These Were the Most Surprising TV Cancellations of 2019
Designated Survivor, Claws, and Empire all had the plug pulled this year.
Hearing your favorite show is suddenly canceled is as jarring as being woken up by your weekday alarm on a Saturday. We all have our favorites, and we get attached to the characters, the plot lines, and sometimes even the flaws, which is why it's such a challenge to say goodbye. Here are some of the most surprising TV cancellations of 2019: These shows may be gone or on the way out, but they will live on forever in our hearts—and on whatever streaming services end up with the rights.
One Day at a Time
The Netflix reboot of Norman Mailer's famed sitcom was adored by critics and fans alike, so it was shocking when Netflix canned the show after three seasons in March 2019. Fans launched a social media campaign, #SaveODAT, to voice their disappointment and push for a change of heart. And it actually worked, with Pop TV—which also brought Schitt's Creek to the U.S.—picked it up for a 13-episode fourth season. This is one surprising cancellation with a happy ending. No word on if there will be life beyond Season 4, but at least this gives One Day at a Time fans time to prepare for the end.
Designated Survivor (again)
Designated Survivor was a show that defied the odds—until it couldn't anymore. ABC canceled it in May 2018 after two seasons, but Netflix scooped it up for an additional 10-episode Season 3. And then Netflix… canceled it again in July 2019, saying they were "thankful" for the show. Hey, at least, Kiefer Sutherland is now free to pursue new opportunities.
Fresh Off the Boat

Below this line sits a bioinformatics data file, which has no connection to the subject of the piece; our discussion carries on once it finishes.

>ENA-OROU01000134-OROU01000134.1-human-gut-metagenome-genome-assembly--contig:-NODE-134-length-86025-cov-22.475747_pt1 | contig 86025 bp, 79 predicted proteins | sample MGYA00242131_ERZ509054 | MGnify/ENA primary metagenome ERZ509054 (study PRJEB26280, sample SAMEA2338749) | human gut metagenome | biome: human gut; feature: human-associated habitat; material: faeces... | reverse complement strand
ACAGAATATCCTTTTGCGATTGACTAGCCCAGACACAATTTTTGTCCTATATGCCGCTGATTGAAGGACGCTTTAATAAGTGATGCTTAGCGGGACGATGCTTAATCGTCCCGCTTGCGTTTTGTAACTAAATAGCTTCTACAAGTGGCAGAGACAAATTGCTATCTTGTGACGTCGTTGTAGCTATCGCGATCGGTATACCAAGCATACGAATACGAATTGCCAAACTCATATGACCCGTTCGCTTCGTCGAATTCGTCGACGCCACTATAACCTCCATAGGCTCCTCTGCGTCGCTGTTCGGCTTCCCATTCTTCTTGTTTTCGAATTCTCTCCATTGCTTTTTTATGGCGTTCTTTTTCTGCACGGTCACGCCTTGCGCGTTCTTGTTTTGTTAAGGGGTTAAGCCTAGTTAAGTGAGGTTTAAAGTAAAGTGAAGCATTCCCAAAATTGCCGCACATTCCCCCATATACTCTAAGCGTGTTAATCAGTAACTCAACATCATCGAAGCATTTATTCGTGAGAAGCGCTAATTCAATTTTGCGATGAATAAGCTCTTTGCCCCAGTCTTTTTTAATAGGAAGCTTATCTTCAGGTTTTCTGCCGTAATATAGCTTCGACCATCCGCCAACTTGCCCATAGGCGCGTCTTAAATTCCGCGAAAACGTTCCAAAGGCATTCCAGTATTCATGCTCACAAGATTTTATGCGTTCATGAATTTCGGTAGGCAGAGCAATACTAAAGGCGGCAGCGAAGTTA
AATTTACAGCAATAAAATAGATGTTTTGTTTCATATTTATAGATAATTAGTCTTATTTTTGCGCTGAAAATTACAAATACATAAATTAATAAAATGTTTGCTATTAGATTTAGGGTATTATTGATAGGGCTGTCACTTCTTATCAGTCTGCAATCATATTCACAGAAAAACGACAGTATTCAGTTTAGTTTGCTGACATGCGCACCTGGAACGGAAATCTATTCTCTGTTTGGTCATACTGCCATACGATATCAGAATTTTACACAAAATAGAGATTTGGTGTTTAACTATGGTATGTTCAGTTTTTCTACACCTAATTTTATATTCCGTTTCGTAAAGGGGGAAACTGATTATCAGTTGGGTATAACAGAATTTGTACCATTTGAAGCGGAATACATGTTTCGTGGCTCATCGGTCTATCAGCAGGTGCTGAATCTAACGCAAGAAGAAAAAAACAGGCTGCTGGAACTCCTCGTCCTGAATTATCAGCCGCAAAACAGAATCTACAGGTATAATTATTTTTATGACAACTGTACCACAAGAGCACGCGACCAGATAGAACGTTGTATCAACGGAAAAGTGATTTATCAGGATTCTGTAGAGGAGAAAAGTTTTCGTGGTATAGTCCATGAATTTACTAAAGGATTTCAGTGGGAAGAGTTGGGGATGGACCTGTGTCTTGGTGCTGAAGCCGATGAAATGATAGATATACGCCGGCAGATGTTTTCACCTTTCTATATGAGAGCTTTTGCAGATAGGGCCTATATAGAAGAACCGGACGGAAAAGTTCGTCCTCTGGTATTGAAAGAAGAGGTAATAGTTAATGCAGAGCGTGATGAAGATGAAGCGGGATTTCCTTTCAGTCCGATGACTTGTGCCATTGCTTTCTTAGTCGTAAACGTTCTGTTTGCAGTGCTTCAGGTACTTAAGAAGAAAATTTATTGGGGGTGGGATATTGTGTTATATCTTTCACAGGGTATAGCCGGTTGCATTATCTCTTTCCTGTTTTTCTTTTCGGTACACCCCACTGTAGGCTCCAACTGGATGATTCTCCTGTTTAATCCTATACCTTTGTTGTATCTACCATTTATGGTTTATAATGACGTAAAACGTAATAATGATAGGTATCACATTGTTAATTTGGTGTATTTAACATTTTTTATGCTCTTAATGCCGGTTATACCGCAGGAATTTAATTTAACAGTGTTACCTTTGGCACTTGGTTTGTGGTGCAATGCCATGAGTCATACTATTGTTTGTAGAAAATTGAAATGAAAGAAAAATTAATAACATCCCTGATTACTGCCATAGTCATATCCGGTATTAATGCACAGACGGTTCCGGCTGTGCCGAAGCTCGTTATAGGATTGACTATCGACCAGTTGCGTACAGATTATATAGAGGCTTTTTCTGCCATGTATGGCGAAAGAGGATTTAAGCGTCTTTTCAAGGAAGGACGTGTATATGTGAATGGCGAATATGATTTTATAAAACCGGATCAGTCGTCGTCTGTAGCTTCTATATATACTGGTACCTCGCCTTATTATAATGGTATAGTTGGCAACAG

Fresh Off the Boat, the longest-running sitcom about Asian-Americans, was canceled in November 2019 after six seasons. Creator Nahnatchka Khan said in a statement that the show "was truly a special experience and hopefully will forever be a reminder of all the stories out there that deserve to be told. Like the Notorious B.I.G. said, 'And if you don't know, now you know.'" We're guessing Constance Wu's feelings about the cancellation are… mixed.
At the onset, it didn't seem like a show combining crime and nail salons would work. Claws surpassed expectations, but after a wild Season 3, TNT announced in October 2019 that Claws would get only one more season to showcase Niecy Nash, Judy Reyes, and the rest of the manicurists at Nail Artisans of Manatee County.
Marvel movies and TV shows are obviously big business in today's world, but Fox's X-Men-adjacent drama The Gifted only got two seasons to tell its tale of mutants and superpowers: Fox canceled it in April 2019. There was talk of Disney picking it up, but no word on that just yet.
Man in the High Castle
Amazon's series about an alternate reality where the Nazis and Imperial Japan won World War II is frightening, thrilling, and… not long for this world. Amazon gave it the axe in February 2019, with its upcoming fourth season being its last. Looks like fans will have to find another dystopian show to stress them out.
Soapy as it was, Empire was always super entertaining. But after the Jussie Smollett controversy and flailing ratings, Fox opted to cancel the musical drama after its sixth season in 2019. How about we give Cookie Lyon her own spinoff instead?
Everywhere you look, it's… another show being canceled. This time, it's Fuller House, a reboot of the '90s classic Full House. Netflix announced in February 2019 that the show would get a fifth season before ending for good. According to Business Insider, only the most loyal fans were still watching, so it was probably time to put it out to pasture.
Zach Galifianakis did double duty as twin brothers Chip and Dale Baskets on the acclaimed comedy series, and now he will be doing zero duty, because FX canceled Baskets in July 2019. The finale aired in August, bringing an end to the clown makeup and Louie Anderson's potential for more Emmy wins.
Netflix announced a sixth season of BoJack Horseman would air in 2019, but in September 2019, they said it would be the show's last, and split into two parts. Even a 98 percent rating on Rotten Tomatoes couldn't save this show. Some fans have expressed concern that the cancellation was directly tied to the series' animators pushing for union wages. In an interview with Vulture, creator Raphael Bob-Waksberg just said it was a business decision by Netflix, and not his choice.